Over the last few years I have occasionally been reached out to by YarnCanada.ca and offered yarn to review. Unfortunately life got in the way and my projects and posts were delayed. Here, then, is the first of such reviews.
The yarn I was offered this first time was Noro Kureyon. I was familiar with it, having worked with it in the past when knitting my mom’s Booga Bag as well as for my Tasha Tudor shawl. (Remember when those patterns were huge?? I think EVERY knitting blogger was making them. Both are free patterns, and both are enjoyable knits. Here are the links to the patterns: Booga bag by Julie Anderson – Truly Tasha’s shawl by Nancy Bush.)
I’d knit the bag in 2004 and the shawl in 2005 so I was curious if the yarn was still as good as I’d remembered.
As per YarnCanada’s description, “Noro Kureyon is one of their higher-end, “indie” yarns, known for its artistic colors and hand production process. It’s a hand-dyed, 100% wool that comes in variegated colors that self-stripe as you knit. A wide range of accessories and garments can be knit with this yarn.” I was offered my choice of color, which was a hard decision to make! As you can see below the yarn comes in a TON of beautiful shades, each more gorgeous and interesting than the last.
I wanted to choose a pattern before selecting a yarn, as the colors would be the prominent feature. The yarn colors do sell out fast, and in fact my first choice color at the time had sold out before I was able to decide on a suitable pattern! In the end I chose color 368, and they sent me 3 balls.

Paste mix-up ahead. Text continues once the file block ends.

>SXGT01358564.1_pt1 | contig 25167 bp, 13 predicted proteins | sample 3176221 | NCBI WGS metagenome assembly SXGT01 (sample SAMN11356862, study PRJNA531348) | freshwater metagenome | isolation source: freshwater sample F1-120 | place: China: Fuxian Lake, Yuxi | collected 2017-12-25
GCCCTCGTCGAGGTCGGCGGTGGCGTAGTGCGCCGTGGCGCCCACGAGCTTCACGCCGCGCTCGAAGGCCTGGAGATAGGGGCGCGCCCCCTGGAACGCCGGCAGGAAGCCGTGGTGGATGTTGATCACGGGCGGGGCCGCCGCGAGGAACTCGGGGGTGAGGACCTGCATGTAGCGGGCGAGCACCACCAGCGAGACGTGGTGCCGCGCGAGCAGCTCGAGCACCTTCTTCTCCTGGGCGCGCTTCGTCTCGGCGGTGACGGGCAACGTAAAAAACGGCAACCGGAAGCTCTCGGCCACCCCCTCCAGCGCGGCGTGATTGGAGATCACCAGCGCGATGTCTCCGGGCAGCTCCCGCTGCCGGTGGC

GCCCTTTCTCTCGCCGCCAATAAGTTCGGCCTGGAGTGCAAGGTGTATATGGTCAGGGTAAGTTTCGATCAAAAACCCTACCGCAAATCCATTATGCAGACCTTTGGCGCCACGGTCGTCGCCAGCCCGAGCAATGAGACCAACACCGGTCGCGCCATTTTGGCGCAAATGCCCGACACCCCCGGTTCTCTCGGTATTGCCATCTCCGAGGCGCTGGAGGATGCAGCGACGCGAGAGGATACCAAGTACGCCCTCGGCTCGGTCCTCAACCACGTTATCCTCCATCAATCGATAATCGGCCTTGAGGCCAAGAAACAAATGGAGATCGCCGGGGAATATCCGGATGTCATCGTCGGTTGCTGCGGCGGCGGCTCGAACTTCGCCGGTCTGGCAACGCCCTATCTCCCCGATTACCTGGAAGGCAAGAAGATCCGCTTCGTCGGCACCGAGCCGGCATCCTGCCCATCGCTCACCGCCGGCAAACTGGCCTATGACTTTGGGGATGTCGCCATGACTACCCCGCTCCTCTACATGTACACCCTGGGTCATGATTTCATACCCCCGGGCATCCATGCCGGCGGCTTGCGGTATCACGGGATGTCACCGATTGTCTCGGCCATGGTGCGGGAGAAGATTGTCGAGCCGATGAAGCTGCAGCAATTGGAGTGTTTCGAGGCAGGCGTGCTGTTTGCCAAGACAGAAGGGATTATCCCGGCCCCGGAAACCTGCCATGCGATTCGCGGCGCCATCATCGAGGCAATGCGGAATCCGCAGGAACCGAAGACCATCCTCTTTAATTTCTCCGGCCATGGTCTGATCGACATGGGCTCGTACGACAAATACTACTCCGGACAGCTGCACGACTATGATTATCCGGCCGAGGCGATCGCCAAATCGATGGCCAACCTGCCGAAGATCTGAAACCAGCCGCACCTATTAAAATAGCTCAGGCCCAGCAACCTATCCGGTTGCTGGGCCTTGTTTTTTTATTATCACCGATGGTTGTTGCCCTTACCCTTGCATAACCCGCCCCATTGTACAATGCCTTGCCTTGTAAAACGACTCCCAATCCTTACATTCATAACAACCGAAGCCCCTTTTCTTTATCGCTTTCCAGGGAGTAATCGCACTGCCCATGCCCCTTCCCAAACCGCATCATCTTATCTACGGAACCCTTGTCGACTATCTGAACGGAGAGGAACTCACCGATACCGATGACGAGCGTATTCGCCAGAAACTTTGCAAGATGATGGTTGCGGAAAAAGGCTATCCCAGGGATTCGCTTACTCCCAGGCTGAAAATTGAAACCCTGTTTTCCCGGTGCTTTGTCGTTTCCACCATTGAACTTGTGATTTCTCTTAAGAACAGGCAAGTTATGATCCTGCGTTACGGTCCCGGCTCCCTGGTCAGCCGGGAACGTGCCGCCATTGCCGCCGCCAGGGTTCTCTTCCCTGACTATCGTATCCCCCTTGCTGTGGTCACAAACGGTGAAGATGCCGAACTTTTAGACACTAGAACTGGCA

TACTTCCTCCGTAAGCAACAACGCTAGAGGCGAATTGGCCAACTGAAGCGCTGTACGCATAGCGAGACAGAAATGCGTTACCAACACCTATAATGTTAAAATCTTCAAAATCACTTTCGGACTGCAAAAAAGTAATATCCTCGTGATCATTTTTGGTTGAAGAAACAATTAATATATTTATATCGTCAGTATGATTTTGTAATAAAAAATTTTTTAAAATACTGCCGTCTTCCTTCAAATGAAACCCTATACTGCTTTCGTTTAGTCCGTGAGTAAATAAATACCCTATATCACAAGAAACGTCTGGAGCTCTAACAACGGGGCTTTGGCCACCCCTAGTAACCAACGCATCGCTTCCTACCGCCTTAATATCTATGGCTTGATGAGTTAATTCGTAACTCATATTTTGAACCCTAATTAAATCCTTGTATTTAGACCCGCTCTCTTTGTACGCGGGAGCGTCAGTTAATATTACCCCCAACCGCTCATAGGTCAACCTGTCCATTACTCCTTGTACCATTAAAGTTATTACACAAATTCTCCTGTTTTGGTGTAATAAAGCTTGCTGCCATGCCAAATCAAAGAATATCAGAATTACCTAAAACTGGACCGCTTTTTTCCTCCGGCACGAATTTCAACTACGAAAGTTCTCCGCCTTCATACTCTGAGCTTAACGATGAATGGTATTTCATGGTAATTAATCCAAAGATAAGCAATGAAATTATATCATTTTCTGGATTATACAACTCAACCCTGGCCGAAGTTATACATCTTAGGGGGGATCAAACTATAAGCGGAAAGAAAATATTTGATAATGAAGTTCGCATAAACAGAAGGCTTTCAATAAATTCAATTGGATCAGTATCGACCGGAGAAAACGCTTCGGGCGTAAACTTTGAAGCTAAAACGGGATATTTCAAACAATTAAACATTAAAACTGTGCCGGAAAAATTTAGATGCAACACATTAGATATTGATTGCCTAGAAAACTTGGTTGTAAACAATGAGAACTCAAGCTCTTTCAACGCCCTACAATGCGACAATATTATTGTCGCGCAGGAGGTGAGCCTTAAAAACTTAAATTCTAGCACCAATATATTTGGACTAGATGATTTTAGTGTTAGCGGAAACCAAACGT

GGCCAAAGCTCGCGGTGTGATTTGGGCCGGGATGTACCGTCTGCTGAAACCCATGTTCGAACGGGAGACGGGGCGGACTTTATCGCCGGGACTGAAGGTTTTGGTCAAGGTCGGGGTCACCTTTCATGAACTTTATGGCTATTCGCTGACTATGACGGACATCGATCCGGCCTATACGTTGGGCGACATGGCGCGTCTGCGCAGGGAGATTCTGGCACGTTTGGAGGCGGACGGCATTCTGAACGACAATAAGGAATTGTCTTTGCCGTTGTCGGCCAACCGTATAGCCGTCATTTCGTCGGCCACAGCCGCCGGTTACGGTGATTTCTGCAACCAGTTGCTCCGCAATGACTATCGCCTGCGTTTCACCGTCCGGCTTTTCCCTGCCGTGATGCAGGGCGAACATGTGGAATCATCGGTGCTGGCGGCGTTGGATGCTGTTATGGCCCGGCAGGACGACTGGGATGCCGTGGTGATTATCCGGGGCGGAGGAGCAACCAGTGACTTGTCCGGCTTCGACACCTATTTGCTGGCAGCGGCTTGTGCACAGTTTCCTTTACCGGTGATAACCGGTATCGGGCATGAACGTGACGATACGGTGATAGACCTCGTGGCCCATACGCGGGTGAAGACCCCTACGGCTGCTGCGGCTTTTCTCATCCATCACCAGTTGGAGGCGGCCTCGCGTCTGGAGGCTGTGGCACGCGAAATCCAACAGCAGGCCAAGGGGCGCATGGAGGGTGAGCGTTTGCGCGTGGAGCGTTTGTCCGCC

Note: it looks like this color is currently not available on their website. This is what it had looked like at the time:
And this is how it looked when it arrived.
Aren’t the colors stunning?? I was swayed by the contrast of the bright blues, greens, pinks and orange against the more muted neutrals.
(Disclaimer – the images in this post from here until the mannequin were taken a few years ago with an old iPhone 4 that had a cracked lens – hence the purple halo in most pics. I cropped out and tweaked what I could, but I can’t go back and account for bad composition or staging, unfortunately).
As mentioned, I’d selected a pattern first: the Kansas City Cowl by Kim Guzman. (Free on Ravelry).
I thought it would be really cool to see the colors stripe vertically while the dropped stitches ran horizontally. Being one who gets cold easily, I also liked the idea of having a versatile garment that could be a scarf when on the go but then be pulled down into a shoulder-warming shrug/poncho when necessary.
I hadn’t read the pattern details initially so it wasn’t until I went to get started that I realized I wouldn’t have enough yarn. The pattern calls for 338m and the Noro was labeled as “plus or minus” 50g to 100m. I figured I’d knit the middle size and hope I’d have enough, but then common sense took the better of me and I decided to wind the balls up and run them through my yardage meter at the same time so I’d know for sure. I was hoping there would be an extra yard or two in one of the balls and I’d find myself luckily closer to my desired yardage.
To my surprise each ball was excessively short. Each was supposed to be “around” 100m, but I didn’t get anywhere close. I even wound each ball twice – once to wind into a cake and then a second time into a new cake so there wouldn’t be tension causing any issues. When I saw there was a rather large discrepancy, I also weighed the 3 balls.
These were my results:
Ball 1 – 263 ft or 80 m – 50g
Ball 2 – 257 ft or 78 m – 46g
Ball 3 – 262 ft or 80 m – 40g